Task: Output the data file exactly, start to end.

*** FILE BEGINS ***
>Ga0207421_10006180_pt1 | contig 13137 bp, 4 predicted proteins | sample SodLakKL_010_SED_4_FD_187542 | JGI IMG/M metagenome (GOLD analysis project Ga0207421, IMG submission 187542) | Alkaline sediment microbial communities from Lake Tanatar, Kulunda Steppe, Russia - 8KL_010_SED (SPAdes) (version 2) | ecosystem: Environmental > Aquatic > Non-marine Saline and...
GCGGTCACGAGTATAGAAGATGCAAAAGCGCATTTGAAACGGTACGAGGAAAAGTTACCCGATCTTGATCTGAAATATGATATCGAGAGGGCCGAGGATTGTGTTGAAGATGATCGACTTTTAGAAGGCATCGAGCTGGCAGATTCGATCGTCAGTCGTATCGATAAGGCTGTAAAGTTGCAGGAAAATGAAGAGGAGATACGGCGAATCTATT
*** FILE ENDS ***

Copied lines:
>Ga0207421_10006180_pt1 | contig 13137 bp, 4 predicted proteins | sample SodLakKL_010_SED_4_FD_187542 | JGI IMG/M metagenome (GOLD analysis project Ga0207421, IMG submission 187542) | Alkaline sediment microbial communities from Lake Tanatar, Kulunda Steppe, Russia - 8KL_010_SED (SPAdes) (version 2) | ecosystem: Environmental > Aquatic > Non-marine Saline and...
GCGGTCACGAGTATAGAAGATGCAAAAGCGCATTTGAAACGGTACGAGGAAAAGTTACCCGATCTTGATCTGAAATATGATATCGAGAGGGCCGAGGATTGTGTTGAAGATGATCGACTTTTAGAAGGCATCGAGCTGGCAGATTCGATCGTCAGTCGTATCGATAAGGCTGTAAAGTTGCAGGAAAATGAAGAGGAGATACGGCGAATCTATT